Following steps must be taken:
1) Form a committee of members (both men and women) with good social skills who are dedicated to the above objective.
2) Make sure committee members are trusted among the neighborhood—strangers to them will make the task more difficult.
3) Women in the committee will help facilitate and address concerns of wives and children in the neighborhood—as Yemenis we all know that Yemeni women inside homes are a strong and affecting factor.
4) Listen to the neighbors grievances and make a note of them—literally take notes in their presence.
5) Apologize for all the hardships that they claim to have faced—do not try and defend the protesters actions and get into confrontation with them. Apologize, their space, privacy, calm and stability out of necessity has indeed been invaded—there is no denying that.
6) Educate about the objectives for the current uprising of Yemenis all over Yemen and the world. Have proof—videos, newspaper clipping, etc local and international—to show them it has indeed gained support.
7) Educate about the future implications of a Yemen free of this regime, and that they and their future progeny will benefit from it.
8 ) Educate about plans to transform revolution to topple regime into full blown civil war.
9) Raise awareness that their safety is as important to the protesters as it is to them, and that they are related. Let them know that offering their rooftops to thugs with snipers, and to carry out operations against protesters affects them as much as it does protesters. They are vulnerable to the live ammunition and nerve gas that they are using in the area.
10) Grant them free and easy access in the neighborhood by recording their names and providing to all search points in the area. Friendliness and welcoming gestures to them at the checkpoints absolutely crucial.
11) Guarantee that they will not be searched, but also explain that searches are to guarantee their safety as much as that of the protesters. But form log of names of people in the neighborhood to keep promise and provide to search points.
12) Set up tents at a distance from houses for free and easy access from and to their homes.
13) Support local shops inside the square by encouraging protesters to buy from them, and families of protesters as well.
14) Make a list of their needs, and create a team to help them cover those needs.
15) Kindness to their children—provide sweets, toys etc.
16) Visit them to see if they are doing well, or if they need help.
17) Keep them updated of impending attacks on the area, and guidelines and tips of what they can do to help. Include them in the objectives of the revolution.
Developed by Dr. Lamya Al-Mas
It took Zen El Abidene Ben Ali 23 years of failed leadership, a young and desperate man burning himself alive, and throngs of Tunisian protests on the streets among whom many were killed and wounded by his security forces to finallyunderstand. In his most popular speech “I finally understand” he said,
O people of Tunisia—both in Tunisia and abroad. I am addressing you all. I admit that the current situation in Tunisia calls for profound and comprehensive change. I finally understand you. I understand you all: the unemployed; the needy; the politician; and those asking for more freedoms. I understand you all.
Similarly, Egyptian dictator Hosni Mubarak addresses Egyptians out on the streets who managed to inspire him as they did the world,
I am addressing all of you from the heart, as a father to his sons and daughters. I am both grateful and proud of you for being the symbolic generation calling for change to the better, for dreaming for a better future, and making the future.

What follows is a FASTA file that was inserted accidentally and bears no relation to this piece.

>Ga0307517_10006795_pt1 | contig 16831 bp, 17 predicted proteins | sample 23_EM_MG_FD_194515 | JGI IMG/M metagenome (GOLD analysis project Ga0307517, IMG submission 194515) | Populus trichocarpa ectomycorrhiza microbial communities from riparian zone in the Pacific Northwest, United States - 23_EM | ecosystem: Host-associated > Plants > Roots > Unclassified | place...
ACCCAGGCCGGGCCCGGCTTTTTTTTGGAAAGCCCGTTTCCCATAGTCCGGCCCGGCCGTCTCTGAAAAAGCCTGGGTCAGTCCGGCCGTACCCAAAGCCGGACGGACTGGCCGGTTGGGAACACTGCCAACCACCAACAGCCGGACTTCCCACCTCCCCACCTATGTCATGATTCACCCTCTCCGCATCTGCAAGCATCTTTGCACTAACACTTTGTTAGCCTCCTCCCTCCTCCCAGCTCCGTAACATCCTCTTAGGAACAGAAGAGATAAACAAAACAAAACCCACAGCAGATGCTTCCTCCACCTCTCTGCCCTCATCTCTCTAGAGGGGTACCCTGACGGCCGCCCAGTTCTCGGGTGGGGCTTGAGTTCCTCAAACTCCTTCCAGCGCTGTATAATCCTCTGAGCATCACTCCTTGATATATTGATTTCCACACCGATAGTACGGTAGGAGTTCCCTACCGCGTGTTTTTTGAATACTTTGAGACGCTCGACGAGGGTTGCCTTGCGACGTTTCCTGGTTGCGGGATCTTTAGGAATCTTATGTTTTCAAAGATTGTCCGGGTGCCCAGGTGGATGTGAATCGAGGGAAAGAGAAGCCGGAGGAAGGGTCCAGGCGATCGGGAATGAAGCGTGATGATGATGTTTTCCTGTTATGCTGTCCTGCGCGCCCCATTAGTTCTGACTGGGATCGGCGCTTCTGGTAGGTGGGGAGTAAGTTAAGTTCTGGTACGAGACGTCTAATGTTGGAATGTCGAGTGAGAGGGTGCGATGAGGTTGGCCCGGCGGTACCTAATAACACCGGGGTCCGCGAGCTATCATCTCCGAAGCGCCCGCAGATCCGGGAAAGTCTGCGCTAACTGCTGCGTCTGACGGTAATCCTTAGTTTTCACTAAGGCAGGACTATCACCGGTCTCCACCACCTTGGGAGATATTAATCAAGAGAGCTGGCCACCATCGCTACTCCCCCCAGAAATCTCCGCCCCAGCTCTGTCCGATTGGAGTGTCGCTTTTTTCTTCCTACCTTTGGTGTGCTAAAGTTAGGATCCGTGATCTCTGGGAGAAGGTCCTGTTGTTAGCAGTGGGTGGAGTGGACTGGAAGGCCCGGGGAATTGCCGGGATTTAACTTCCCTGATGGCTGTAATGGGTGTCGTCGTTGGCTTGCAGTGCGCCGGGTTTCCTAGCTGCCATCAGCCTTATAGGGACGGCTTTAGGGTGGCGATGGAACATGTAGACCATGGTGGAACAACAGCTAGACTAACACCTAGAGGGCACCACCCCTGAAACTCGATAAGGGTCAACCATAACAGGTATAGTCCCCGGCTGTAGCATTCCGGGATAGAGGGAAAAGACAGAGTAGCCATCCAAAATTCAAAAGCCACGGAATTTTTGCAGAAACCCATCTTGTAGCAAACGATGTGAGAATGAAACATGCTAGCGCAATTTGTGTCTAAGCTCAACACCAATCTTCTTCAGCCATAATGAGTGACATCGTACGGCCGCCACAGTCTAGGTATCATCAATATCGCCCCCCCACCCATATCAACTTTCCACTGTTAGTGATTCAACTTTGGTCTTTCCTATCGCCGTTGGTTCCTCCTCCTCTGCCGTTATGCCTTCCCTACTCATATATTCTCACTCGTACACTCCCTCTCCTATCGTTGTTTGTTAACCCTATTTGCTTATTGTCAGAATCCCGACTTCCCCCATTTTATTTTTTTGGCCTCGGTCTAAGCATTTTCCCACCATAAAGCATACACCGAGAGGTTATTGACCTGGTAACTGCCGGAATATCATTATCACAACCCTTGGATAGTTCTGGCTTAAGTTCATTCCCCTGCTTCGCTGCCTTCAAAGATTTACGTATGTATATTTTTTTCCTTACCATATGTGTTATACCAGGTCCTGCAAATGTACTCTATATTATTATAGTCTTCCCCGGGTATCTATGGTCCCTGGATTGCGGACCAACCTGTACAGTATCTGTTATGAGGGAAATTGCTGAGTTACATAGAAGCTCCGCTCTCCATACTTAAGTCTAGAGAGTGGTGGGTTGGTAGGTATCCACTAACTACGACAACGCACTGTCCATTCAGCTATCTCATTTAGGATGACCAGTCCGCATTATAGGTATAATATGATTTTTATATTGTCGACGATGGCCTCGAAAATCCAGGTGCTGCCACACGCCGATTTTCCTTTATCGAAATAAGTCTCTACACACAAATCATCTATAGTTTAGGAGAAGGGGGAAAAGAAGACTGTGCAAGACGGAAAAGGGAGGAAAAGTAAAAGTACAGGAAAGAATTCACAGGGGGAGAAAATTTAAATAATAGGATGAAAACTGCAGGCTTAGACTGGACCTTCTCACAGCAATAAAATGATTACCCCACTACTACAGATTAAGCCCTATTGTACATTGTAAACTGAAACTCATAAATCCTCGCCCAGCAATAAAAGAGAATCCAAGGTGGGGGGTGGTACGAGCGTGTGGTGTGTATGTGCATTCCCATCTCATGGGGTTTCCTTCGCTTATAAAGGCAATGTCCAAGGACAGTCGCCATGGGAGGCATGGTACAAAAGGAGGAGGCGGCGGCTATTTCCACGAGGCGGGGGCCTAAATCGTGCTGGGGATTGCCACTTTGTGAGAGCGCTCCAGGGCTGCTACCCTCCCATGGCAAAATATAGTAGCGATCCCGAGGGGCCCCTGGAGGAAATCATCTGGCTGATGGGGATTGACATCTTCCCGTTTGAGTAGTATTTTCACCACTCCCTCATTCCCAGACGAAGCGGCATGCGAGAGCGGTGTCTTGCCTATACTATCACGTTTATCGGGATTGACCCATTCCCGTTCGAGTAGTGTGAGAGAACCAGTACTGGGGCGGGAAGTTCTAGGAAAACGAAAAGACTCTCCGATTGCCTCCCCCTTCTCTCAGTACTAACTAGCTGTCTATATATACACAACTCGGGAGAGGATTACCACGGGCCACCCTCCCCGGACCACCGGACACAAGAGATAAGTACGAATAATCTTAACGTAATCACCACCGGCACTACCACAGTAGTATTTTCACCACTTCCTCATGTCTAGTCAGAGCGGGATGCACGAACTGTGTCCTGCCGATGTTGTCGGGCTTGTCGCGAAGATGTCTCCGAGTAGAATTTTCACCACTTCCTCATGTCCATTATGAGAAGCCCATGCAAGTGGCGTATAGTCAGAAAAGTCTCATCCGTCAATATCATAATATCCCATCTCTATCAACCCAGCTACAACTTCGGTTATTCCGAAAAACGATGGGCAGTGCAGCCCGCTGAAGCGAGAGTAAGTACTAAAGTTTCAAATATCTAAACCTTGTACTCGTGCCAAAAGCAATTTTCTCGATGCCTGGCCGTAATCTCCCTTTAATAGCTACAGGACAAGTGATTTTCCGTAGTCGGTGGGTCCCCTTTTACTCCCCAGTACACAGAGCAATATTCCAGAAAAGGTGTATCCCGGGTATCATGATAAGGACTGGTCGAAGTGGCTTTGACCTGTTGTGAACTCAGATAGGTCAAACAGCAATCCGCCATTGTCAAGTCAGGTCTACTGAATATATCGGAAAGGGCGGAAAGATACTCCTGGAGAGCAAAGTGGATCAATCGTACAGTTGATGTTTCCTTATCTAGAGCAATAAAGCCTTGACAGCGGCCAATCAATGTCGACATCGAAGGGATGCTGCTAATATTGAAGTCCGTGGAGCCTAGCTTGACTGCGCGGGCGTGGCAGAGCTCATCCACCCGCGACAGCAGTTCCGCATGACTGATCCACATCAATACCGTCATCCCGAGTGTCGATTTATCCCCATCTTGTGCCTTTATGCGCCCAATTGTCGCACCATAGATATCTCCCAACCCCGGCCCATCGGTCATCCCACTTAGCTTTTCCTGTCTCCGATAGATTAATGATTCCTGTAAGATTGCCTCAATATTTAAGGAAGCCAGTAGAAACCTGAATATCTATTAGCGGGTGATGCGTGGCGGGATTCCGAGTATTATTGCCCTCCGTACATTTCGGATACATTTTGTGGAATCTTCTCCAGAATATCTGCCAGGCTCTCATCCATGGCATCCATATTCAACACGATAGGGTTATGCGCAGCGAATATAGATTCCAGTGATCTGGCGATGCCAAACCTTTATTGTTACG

Even mentally deranged and crude Moamar Al Qaddafi who managed to isolate Libya and Libyans from the world, had some words for the Libyan opposition. His speeches have oscillated between magnifying himself to hyperbolic degrees to abasing Libyans and calling them rodents, drug addicts, international relief beggars, and finally traitors for calling on the international community to impose a no-fly-zone on Libya.
As for Yemen’s Saleh, which ironically in Arabic means among other things ‘adequate’, has been anything but; he hasyet to directly address the protesters who are asking for him and his regime to step down. By protesters I mean those out on the streets in 12 cities in Yemen, who don’t belong to any political party. Those who have sacrificed their blood to their cause, and whom Saleh claims are being taken advantage of by parliamentary opposition parties. Those he has on different occasions called drug addicts, murderers, power seekers, civil and tribal warmongers, Al Qaeda loyalists, Islamists, separatists, secessionists, and traitors to external forces such as Israel and the USA. Those on whom he has assumed illegitimate and incompetent leadership for 33 years, only to catalyze their nation’s decline to below every standard measure of development. Whose state coffers he has emptied into his personal bank accounts leaving Yemen today bankrupt, consequently making it the poorest country in the region. What is there left for him to say? There is no doubt that he is suffering, among other things, from a crisis of trust in anything Saleh.
So, he has settled with: 1) speaking about protesters rather than to them; 2) Appearing in edited and televised scenes in which he delivers speeches to his paid loyalists; 3) Expressing disinterest in nominating himself for another term, while simultaneously cautioning that his absence would plunge Yemen into irredeemable chaos [what chaos can possibly compete with his poor legacy in Yemen?]; 4) Spinning conspiracy theories of tribal, secessionist, Al Qaeda and other imaginary conflicts; 5) Revising his plans to step down, times ranging from the end of 2011, beginning of 2012, the elections of 2013, to indefinitely; 5) Hiring thugs and mobilizing security forces to kill protesters on the streets and then declare national days of mourning for victims. Saleh is an obsessive-compulsive liar and only understands the language of the ‘Janbiyyah’ [dagger] hence his tactics in dealing with the current crisis in Yemen. Even if he wanted to address the peaceful protesters otherwise, he in earnest wouldn’t know how.
Saleh has proven that he is an inadequate component for the establishment of a civil society in Yemen. He has literallyreached his expiration date as have other dictators in the region. Hence, his new message to the protesters sent as usual through a third party, “I tell those who appear in the media asking others [meaning him and his regime] to leave, to leave [my] Yemen.” Saleh finally understands that he cannot co-exist with the tides of change sweeping over Yemen, asking for freedom, justice and dignity. Simply put, it’s Greek to him.